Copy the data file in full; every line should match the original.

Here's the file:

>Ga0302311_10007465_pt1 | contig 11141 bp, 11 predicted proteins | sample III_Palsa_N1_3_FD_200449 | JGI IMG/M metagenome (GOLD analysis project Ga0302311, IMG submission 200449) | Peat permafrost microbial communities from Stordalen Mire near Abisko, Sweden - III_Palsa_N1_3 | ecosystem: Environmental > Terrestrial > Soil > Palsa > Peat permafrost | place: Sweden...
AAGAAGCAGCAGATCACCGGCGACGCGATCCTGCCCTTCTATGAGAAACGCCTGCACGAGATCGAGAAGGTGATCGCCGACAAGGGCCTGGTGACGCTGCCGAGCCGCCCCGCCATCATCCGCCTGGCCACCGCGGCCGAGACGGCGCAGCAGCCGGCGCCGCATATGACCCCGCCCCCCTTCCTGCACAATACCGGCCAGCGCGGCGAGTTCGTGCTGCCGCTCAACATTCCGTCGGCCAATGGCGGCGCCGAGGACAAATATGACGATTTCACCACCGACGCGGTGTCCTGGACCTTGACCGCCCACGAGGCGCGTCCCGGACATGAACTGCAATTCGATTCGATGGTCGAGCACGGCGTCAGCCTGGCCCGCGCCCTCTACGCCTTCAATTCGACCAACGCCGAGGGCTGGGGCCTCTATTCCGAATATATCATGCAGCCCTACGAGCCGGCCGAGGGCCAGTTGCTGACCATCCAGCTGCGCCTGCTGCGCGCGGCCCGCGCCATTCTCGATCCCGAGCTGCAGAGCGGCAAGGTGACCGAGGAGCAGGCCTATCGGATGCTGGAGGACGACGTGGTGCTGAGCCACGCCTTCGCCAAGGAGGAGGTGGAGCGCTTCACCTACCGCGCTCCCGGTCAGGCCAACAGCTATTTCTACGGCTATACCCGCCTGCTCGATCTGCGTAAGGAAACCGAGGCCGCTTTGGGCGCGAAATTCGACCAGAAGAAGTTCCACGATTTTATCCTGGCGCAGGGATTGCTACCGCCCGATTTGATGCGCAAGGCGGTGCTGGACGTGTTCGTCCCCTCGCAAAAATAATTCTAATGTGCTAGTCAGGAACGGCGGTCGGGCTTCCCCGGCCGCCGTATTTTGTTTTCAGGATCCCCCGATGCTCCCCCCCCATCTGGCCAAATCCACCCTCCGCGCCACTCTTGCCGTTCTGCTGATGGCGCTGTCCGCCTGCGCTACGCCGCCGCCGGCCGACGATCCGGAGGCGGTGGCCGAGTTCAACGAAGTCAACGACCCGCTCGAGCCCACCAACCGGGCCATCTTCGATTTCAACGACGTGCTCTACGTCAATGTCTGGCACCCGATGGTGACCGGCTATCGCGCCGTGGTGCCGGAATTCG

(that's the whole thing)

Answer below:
>Ga0302311_10007465_pt1 | contig 11141 bp, 11 predicted proteins | sample III_Palsa_N1_3_FD_200449 | JGI IMG/M metagenome (GOLD analysis project Ga0302311, IMG submission 200449) | Peat permafrost microbial communities from Stordalen Mire near Abisko, Sweden - III_Palsa_N1_3 | ecosystem: Environmental > Terrestrial > Soil > Palsa > Peat permafrost | place: Sweden...
AAGAAGCAGCAGATCACCGGCGACGCGATCCTGCCCTTCTATGAGAAACGCCTGCACGAGATCGAGAAGGTGATCGCCGACAAGGGCCTGGTGACGCTGCCGAGCCGCCCCGCCATCATCCGCCTGGCCACCGCGGCCGAGACGGCGCAGCAGCCGGCGCCGCATATGACCCCGCCCCCCTTCCTGCACAATACCGGCCAGCGCGGCGAGTTCGTGCTGCCGCTCAACATTCCGTCGGCCAATGGCGGCGCCGAGGACAAATATGACGATTTCACCACCGACGCGGTGTCCTGGACCTTGACCGCCCACGAGGCGCGTCCCGGACATGAACTGCAATTCGATTCGATGGTCGAGCACGGCGTCAGCCTGGCCCGCGCCCTCTACGCCTTCAATTCGACCAACGCCGAGGGCTGGGGCCTCTATTCCGAATATATCATGCAGCCCTACGAGCCGGCCGAGGGCCAGTTGCTGACCATCCAGCTGCGCCTGCTGCGCGCGGCCCGCGCCATTCTCGATCCCGAGCTGCAGAGCGGCAAGGTGACCGAGGAGCAGGCCTATCGGATGCTGGAGGACGACGTGGTGCTGAGCCACGCCTTCGCCAAGGAGGAGGTGGAGCGCTTCACCTACCGCGCTCCCGGTCAGGCCAACAGCTATTTCTACGGCTATACCCGCCTGCTCGATCTGCGTAAGGAAACCGAGGCCGCTTTGGGCGCGAAATTCGACCAGAAGAAGTTCCACGATTTTATCCTGGCGCAGGGATTGCTACCGCCCGATTTGATGCGCAAGGCGGTGCTGGACGTGTTCGTCCCCTCGCAAAAATAATTCTAATGTGCTAGTCAGGAACGGCGGTCGGGCTTCCCCGGCCGCCGTATTTTGTTTTCAGGATCCCCCGATGCTCCCCCCCCATCTGGCCAAATCCACCCTCCGCGCCACTCTTGCCGTTCTGCTGATGGCGCTGTCCGCCTGCGCTACGCCGCCGCCGGCCGACGATCCGGAGGCGGTGGCCGAGTTCAACGAAGTCAACGACCCGCTCGAGCCCACCAACCGGGCCATCTTCGATTTCAACGACGTGCTCTACGTCAATGTCTGGCACCCGATGGTGACCGGCTATCGCGCCGTGGTGCCGGAATTCG